• Alabama
    • U.S. Military Activities and Civil Rights: The Little Rock Integration Crisis, 1957-1958  : This collection covers President Eisenhower’s use of Federal troops and the Arkansas National Guard in the Little Rock integration crisis of 1957 -1958. Records include a journal of events, an Office of the Deputy Chief of Staff for Operations & Plans summary of the operation, a historical report prepared by the Office of the Chief of Military History, papers on Governor Faubus’ actions with regard to integration, press reports and observations by Army officers on the reaction of the community, and congressional correspondence.
    • Integration of Alabama Schools and the U.S. Military, 1963 : The dramatic confrontation between the governor of Alabama and the president of the United States in June 1963 resulted in the federalization of the entire Alabama National Guard. This archive details Operation Oak Tree, the codename for the Army’s plans to intervene in Alabama in the event of civil disturbances related to school integration in May 1963.
  • Mississippi
    • U.S. Military Activities and Civil Rights: Integration of the University of Mississippi and the Use of Military Force, 1961-1963 : This collection is from the Records of the Office of the Deputy Chief of Staff for Military Operations (ODCSOPS) relating to the use of Federal marshals, U.S. Troops, and the federalized National Guard in Oxford, Mississippi, 1962-1963, on the occasion of James Meredith’s enrollment at the University of Mississippi.
    • James Meredith, J. Edgar Hoover, and the Integration of the University of Mississippi : In the fall of 1962 the college town of Oxford, Mississippi, erupted in violence. At the center of the controversy stood James Meredith, an African American who was attempting to register at the all-white University of Mississippi, known as “Ole Miss.” This collection contains extensive FBI documentation on Meredith’s battle to enroll at The University of Mississippi in 1962 and white political and social backlash, including his correspondence with the NAACP and positive and negative letters he received from around the world during his ordeal.

Impactful individuals

  • Ralph J. Bunche Oral Histories Collection on the Civil Rights Movement : The Ralph J. Bunche Oral History Collection from the Moorland-Spingarn Research Center is a unique resource for the study of the era of the American civil rights movement. Included here are transcriptions of close to 700 interviews with those who made history in the struggles for voting rights, against discrimination in housing, for the desegregation of the schools, to expose racism in hiring, in defiance of police brutality, and to address poverty in the African American communities.
  • Papers of Amiri Baraka, Poet Laureate of the Black Power Movement : This collection of Amiri Baraka materials was made available by Dr. Komozi Woodard. Dr. Woodard collected these documents during his career as an activist in Newark, New Jersey.The collection consists of rare works of poetry, organizational records, print publications, over one hundred articles, poems, plays, and speeches by Baraka, a small amount of personal correspondence, and oral histories.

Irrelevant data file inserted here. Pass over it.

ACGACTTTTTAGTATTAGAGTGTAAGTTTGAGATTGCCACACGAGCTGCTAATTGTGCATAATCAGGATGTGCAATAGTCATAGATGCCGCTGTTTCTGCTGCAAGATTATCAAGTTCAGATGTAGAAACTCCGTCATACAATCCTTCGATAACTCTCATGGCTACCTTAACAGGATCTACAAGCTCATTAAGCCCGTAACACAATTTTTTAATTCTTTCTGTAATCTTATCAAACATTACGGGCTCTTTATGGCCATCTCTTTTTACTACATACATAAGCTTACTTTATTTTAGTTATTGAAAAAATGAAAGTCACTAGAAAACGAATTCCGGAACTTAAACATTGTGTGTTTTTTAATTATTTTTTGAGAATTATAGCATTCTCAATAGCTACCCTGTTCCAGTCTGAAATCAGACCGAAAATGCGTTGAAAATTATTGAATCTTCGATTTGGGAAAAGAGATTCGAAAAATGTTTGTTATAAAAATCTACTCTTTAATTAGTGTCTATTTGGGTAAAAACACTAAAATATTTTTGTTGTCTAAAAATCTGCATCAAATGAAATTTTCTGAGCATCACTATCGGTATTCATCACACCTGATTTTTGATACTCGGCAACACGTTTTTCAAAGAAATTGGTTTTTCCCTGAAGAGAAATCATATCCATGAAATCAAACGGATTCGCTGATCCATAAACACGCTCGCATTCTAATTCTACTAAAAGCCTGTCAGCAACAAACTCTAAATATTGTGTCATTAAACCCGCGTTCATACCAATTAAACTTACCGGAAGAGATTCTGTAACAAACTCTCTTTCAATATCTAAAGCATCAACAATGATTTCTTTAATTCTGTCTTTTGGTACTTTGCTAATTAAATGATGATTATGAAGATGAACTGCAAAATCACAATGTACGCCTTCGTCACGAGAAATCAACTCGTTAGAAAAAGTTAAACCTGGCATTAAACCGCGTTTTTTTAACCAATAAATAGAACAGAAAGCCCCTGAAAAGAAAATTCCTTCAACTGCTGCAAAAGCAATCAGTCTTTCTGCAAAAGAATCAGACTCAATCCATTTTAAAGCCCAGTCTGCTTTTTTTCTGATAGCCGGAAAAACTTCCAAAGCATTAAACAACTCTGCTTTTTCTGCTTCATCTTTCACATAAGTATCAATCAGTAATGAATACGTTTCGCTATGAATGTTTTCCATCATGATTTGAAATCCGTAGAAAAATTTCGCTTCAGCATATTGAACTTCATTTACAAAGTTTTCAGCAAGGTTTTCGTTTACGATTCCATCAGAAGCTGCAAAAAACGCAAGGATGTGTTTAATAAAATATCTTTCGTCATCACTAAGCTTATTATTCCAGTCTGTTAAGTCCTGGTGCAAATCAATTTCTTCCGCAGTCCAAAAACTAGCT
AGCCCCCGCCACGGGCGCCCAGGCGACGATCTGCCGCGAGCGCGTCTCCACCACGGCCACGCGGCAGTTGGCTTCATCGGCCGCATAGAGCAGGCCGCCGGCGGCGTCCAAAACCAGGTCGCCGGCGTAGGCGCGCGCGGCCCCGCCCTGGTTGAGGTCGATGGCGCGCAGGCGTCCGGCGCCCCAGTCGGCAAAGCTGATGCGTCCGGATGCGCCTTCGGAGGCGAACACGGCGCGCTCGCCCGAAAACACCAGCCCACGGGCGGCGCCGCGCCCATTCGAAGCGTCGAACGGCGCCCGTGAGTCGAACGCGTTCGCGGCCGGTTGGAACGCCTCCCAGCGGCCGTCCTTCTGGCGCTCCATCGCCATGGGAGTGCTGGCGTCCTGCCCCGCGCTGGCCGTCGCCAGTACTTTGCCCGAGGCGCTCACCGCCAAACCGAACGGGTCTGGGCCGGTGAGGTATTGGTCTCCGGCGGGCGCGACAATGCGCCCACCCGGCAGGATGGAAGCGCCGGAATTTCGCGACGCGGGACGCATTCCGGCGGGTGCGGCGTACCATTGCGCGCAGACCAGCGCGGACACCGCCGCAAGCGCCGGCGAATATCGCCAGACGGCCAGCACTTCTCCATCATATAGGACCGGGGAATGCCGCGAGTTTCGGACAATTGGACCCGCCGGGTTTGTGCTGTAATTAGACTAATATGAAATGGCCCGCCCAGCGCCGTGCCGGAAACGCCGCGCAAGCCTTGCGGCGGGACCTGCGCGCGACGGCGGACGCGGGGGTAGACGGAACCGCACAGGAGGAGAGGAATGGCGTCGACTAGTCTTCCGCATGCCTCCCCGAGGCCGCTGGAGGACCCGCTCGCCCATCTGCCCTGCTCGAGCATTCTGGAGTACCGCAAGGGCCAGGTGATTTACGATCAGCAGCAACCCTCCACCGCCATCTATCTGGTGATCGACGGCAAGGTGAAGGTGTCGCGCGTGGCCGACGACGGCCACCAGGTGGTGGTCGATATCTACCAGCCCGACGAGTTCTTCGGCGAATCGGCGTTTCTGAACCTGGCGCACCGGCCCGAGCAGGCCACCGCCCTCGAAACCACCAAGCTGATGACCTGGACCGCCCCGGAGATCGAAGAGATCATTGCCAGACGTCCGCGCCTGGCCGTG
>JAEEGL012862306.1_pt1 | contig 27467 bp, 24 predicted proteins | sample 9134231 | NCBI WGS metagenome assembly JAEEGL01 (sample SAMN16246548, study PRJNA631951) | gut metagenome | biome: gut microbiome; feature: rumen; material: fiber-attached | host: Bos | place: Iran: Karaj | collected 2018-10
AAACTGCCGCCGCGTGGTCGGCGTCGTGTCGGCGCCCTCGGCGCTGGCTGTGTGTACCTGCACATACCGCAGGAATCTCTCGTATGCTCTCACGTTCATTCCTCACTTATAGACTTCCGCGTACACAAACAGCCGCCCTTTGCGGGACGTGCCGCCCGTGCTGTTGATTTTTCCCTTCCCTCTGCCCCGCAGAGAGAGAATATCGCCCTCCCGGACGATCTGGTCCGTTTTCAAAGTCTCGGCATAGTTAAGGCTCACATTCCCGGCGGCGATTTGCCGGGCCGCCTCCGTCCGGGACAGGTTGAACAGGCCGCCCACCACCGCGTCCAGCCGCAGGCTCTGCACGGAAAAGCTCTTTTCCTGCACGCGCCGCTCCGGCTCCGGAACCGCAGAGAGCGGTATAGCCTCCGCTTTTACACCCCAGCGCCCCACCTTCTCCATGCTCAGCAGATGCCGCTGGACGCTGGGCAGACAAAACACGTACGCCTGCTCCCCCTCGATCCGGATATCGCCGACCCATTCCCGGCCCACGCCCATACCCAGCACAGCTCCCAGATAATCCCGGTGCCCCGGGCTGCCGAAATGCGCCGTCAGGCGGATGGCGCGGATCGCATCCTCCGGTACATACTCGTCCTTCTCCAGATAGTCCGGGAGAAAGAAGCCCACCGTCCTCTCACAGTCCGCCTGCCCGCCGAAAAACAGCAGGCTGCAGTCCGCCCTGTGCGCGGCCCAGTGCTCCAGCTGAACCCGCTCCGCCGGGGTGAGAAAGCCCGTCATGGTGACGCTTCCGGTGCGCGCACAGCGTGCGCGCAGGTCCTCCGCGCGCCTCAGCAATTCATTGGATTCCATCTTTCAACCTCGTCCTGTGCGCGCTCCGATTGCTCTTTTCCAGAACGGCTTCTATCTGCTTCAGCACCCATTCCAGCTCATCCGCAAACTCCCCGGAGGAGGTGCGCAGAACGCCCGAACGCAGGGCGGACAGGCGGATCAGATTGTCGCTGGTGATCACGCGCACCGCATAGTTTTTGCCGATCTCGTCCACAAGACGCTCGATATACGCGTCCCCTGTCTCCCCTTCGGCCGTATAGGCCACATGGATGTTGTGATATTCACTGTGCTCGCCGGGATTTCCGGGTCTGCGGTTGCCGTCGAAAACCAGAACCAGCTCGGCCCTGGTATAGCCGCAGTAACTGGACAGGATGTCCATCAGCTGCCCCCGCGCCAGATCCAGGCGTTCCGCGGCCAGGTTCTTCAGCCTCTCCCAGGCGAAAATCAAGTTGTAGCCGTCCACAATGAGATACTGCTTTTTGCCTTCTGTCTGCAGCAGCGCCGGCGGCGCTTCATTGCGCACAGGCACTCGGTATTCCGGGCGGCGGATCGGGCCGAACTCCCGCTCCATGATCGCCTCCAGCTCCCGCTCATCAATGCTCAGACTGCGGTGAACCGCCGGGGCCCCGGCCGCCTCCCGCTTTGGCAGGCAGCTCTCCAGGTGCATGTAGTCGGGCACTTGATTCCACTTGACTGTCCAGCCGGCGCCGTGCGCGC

• Civil Rights and Social Activism in Alabama: The Papers of John LeFlore, 1926-1976 and Records of the Non-Partisan Voters League, 1956-1987 : John L. LeFlore (1903–1976) was the most significant figure in the struggle for black equality in Mobile, Alabama, throughout southern Alabama and Mississippi, and along the Florida Gulf Coast. Materials in the collection document LeFlore’s prolific work in both public and private life.
  • The Legal Battle for Civil Rights in Alabama: Vernon Z. Crawford Records, 1958-1978 Civil Rights Cases and Selections from the Blacksher, Menefee & Stein Records :  This collection consists of selected portions of the records of attorney Vernon Z. Crawford (1919–1986) and the Blacksher, Menefee and Stein law firm whose work represents a significant contribution to the shape of the civil rights movement in 20th century Alabama. Documents include legal documentation, complaints, petitions, requests, depositions, handwritten notes, correspondence, exhibits (maps, plans of school buildings, population diagrams), and surveys.
  • Transcripts of the Malcolm X Assassination Trial : Reproduced here are records of the New York State Supreme Court, which include a full testimony of all witnesses, including the two who spoke in secrecy to hide their identities; preliminary motions, summations, the court’s charge, the verdicts, and the sentences; and a confession made years after the trial by one of the men convicted.

Media Contact

Arabella is the Electronic Resources Manager and Library Systems Specialist.